Among the nine initial City Council sponors are Lew Fidler and Mike Nelson of Brooklyn, both Atlantic Yards supporters. Fidler told the New York Sun, "The Garden pressured the city into a giveaway in perpetuity, and that was wrong."

Note that the Payment in Lieu of Taxes (PILOT) deal in the Atlantic Yards MOU is for 99 years.

James and Yassky

In their statement, James and Yassky, who called the MSG exemption “now entirely unnecessary,” added:
Unfortunately, Madison Square Garden is not the only potentially tax-supported, privately-owned arena on our horizon: if you think subsidizing MSG is a bad idea, know that worse is on the way in the form of Atlantic Yards, which features a new stadium for the New Jersey (soon-to-be-Brooklyn) Nets. The Atlantic Yards Project is slated to receive $500 million in City and State subsidies, including $205 million in the current City Budget, a property tax carve-out valued at up to $200 million, and $100 million from the State.
Forest City Ratner is the greatest beneficiary of public subsidies in NYC. The various tax exemptions enjoyed by this company, and others in the City, have not been reviewed or been subject to as much scrutiny as was witnessed in the Finance Committee hearing today. This legislative body should be reviewing how we grant tax exemptions to companies on a city wide basis, and not single out any one company. The policy should be consistent, broad and equitable.

I don’t know if Forest City Ratner is the greatest beneficiary of public subsidies, but they are King of the PILOTs, as Daily News columnist Juan Gonzalez recently wrote.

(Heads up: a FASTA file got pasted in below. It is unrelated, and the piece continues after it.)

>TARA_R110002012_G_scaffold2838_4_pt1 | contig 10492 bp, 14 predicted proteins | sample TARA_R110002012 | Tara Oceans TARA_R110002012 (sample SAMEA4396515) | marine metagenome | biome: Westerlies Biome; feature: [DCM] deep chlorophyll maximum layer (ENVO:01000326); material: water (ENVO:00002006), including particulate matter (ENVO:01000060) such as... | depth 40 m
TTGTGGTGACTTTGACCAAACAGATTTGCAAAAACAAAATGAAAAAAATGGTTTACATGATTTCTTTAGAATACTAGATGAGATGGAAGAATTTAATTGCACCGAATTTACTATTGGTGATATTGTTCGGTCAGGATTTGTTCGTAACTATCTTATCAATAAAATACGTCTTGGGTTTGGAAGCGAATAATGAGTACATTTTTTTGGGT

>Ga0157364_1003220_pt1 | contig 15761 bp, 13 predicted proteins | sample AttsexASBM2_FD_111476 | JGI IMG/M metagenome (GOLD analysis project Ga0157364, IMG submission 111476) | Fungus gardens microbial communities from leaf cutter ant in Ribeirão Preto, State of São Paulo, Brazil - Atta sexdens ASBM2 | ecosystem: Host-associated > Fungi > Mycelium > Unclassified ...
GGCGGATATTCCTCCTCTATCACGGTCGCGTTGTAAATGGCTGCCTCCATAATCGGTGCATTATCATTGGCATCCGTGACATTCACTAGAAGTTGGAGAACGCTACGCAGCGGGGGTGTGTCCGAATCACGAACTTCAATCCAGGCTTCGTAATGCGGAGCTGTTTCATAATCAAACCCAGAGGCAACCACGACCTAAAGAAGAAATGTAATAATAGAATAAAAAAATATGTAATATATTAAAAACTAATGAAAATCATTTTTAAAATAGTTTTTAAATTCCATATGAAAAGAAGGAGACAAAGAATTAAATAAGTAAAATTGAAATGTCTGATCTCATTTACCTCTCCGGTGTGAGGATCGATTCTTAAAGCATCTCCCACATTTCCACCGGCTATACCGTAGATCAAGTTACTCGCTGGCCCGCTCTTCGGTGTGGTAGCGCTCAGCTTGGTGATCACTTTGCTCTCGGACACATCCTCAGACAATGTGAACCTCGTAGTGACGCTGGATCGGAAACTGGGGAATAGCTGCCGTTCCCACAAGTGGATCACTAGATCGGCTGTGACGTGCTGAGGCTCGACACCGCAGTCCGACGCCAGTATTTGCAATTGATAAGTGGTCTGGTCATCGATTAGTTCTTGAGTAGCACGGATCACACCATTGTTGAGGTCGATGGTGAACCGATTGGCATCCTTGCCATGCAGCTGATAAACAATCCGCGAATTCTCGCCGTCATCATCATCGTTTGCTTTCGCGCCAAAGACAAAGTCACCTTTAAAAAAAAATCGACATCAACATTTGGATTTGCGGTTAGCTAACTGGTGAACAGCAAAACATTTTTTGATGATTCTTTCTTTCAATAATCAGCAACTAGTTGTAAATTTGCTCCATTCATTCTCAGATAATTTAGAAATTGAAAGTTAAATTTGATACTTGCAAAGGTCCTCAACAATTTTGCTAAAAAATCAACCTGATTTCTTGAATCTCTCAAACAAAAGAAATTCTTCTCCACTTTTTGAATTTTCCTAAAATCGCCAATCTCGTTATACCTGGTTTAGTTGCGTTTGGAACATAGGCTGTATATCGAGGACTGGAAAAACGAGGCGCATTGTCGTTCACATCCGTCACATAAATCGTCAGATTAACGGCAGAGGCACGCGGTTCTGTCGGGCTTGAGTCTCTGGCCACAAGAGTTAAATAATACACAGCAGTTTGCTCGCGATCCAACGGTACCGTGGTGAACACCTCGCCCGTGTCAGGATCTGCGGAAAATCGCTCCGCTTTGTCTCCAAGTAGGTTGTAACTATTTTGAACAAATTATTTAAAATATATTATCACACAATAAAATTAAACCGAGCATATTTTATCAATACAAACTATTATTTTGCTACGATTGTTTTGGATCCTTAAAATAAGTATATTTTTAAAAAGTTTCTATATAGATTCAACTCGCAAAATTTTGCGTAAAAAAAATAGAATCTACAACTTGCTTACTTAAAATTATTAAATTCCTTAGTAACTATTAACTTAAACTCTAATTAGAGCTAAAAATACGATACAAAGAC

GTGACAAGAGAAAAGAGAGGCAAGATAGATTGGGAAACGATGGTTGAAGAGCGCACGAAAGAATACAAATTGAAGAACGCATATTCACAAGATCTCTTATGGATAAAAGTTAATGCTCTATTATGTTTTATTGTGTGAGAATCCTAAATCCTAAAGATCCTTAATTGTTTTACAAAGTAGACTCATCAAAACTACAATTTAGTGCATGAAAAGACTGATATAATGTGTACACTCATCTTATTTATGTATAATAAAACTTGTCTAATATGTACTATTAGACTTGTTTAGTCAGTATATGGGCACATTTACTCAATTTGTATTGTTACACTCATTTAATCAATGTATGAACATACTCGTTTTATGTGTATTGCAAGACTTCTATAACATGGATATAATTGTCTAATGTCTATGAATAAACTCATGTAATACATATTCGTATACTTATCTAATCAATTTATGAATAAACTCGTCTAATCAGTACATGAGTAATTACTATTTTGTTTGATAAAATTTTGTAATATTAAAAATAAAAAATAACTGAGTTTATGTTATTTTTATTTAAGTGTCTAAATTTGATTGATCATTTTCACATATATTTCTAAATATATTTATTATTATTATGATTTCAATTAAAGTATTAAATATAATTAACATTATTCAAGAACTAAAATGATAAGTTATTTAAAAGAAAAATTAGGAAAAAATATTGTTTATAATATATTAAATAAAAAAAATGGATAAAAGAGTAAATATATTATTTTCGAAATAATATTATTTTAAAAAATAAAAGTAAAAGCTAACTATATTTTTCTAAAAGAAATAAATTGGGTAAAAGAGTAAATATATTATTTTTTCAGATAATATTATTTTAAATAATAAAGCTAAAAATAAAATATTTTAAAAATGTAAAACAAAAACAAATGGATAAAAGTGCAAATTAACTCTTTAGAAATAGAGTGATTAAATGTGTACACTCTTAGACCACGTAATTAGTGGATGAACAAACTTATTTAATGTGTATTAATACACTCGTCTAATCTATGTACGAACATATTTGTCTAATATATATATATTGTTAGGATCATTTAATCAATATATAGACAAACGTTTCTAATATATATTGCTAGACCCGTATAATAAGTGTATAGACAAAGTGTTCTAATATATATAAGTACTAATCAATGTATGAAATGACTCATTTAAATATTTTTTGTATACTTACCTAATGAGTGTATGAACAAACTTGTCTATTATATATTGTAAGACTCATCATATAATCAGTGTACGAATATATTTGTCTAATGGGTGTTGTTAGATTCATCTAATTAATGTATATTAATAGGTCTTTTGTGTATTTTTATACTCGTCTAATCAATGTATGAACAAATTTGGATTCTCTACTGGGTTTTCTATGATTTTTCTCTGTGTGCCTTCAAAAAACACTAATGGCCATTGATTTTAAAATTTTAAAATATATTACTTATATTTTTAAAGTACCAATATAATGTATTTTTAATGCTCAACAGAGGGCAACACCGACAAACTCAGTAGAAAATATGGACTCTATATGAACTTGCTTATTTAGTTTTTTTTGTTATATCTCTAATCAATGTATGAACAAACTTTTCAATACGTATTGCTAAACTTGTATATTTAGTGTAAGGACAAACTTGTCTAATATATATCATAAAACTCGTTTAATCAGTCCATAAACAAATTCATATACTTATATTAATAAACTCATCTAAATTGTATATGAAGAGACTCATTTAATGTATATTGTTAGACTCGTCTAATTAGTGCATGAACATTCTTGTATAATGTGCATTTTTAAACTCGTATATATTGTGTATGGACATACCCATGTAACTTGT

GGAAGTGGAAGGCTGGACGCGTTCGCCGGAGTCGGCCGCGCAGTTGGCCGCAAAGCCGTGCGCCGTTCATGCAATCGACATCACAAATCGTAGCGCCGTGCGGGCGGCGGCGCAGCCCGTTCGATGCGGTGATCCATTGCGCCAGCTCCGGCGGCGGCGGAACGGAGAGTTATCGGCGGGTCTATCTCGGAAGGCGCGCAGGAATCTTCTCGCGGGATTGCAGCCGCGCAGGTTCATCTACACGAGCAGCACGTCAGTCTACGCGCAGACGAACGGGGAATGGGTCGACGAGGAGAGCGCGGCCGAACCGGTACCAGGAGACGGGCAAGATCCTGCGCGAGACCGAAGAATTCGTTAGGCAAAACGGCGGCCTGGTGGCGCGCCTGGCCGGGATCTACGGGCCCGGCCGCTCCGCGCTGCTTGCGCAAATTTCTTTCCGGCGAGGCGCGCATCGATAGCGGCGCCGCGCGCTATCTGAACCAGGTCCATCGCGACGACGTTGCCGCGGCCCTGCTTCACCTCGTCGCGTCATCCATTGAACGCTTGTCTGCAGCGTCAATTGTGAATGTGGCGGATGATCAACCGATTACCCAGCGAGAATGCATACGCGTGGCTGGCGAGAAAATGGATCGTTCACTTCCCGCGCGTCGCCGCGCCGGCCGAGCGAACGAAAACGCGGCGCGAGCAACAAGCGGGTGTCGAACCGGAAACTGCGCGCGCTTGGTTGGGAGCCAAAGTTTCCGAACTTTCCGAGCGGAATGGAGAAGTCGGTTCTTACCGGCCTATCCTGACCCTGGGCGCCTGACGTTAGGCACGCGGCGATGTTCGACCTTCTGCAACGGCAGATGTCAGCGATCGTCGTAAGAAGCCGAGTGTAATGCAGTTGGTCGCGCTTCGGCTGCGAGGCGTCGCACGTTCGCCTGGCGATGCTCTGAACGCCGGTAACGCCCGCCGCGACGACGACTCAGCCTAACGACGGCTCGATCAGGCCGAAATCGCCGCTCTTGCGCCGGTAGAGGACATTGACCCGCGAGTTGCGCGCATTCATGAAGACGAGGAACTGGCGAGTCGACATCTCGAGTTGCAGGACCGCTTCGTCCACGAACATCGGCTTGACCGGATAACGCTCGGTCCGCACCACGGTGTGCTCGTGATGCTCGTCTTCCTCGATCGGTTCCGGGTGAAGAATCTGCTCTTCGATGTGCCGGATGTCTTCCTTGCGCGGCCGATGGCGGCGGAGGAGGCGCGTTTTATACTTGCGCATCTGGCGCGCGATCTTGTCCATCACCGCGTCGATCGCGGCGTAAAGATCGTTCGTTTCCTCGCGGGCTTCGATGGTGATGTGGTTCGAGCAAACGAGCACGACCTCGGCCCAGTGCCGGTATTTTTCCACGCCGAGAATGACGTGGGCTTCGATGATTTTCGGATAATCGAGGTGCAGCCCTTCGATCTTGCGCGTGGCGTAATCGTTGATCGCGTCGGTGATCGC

In 2005, Bettina Damiani of the watchdog group Good Jobs New York argued for “attention to what we believe are unnecessary taxpayer giveaways – that are not only being given to Madison Square Garden... We hope all large corporate subsidies get this type of attention." She made similar arguments yesterday.

Retention vs. construction

MSG said in a statement that it was wrong to pick on them: “With a more than $50 billion City annual operating budget, it is strange that Speaker Quinn would focus on MSG's abatement which pales in comparison to the more than a billion dollars in benefits recently granted to all other pro sports teams in New York City."

Quinn told that Times said MSG was disingenuous to compare its deal with those regarding new construction. (Then again, it was for a remodeling.)

MSG within norms?

In testimony (which I was sent) at City Council , Thomas Hazinski, Managing Director of HVS Convention, Sports & Entertainment Facilities Consulting argued that “MSG’s property tax exemption is well within the norms for sports venues in the United States.”

In fact, he said, most get far more subsidies than just abatement of property taxes. “The vast majority of sports venues do not pay property taxes,” he said, though the IBO has pointed out (see below) that new arenas have been required to pay property taxes.

He also said that MSG’s “exemption is more modest than the support New York City has offered to other professional teams, citing “the estimate of public support for the new Nets arena in Brooklyn is $340 million with $14 million in property tax savings.”

A fact sheet (top) MSG distributed stated $342 million, citing the IBO as a source. While the city and state have pledged $305 million, the IBO, as noted by Turetsky's comments, does not endorse MSG’s calculations.

Either way, clearly the amount of subsidy is even greater for the other sports facilities. Hazinzki noted, “These totals do not include other key support mechanisms, including the full value of tax exempt bonds.”

Economic impact

Hazinski argued that New York “has leveraged greater economic impact from Madison Square Garden with less overall public support,” given that MSG “is the home of three professional teams and hosts hundreds of other events.” That cuts both ways, however, because it suggests that MSG already has steady income.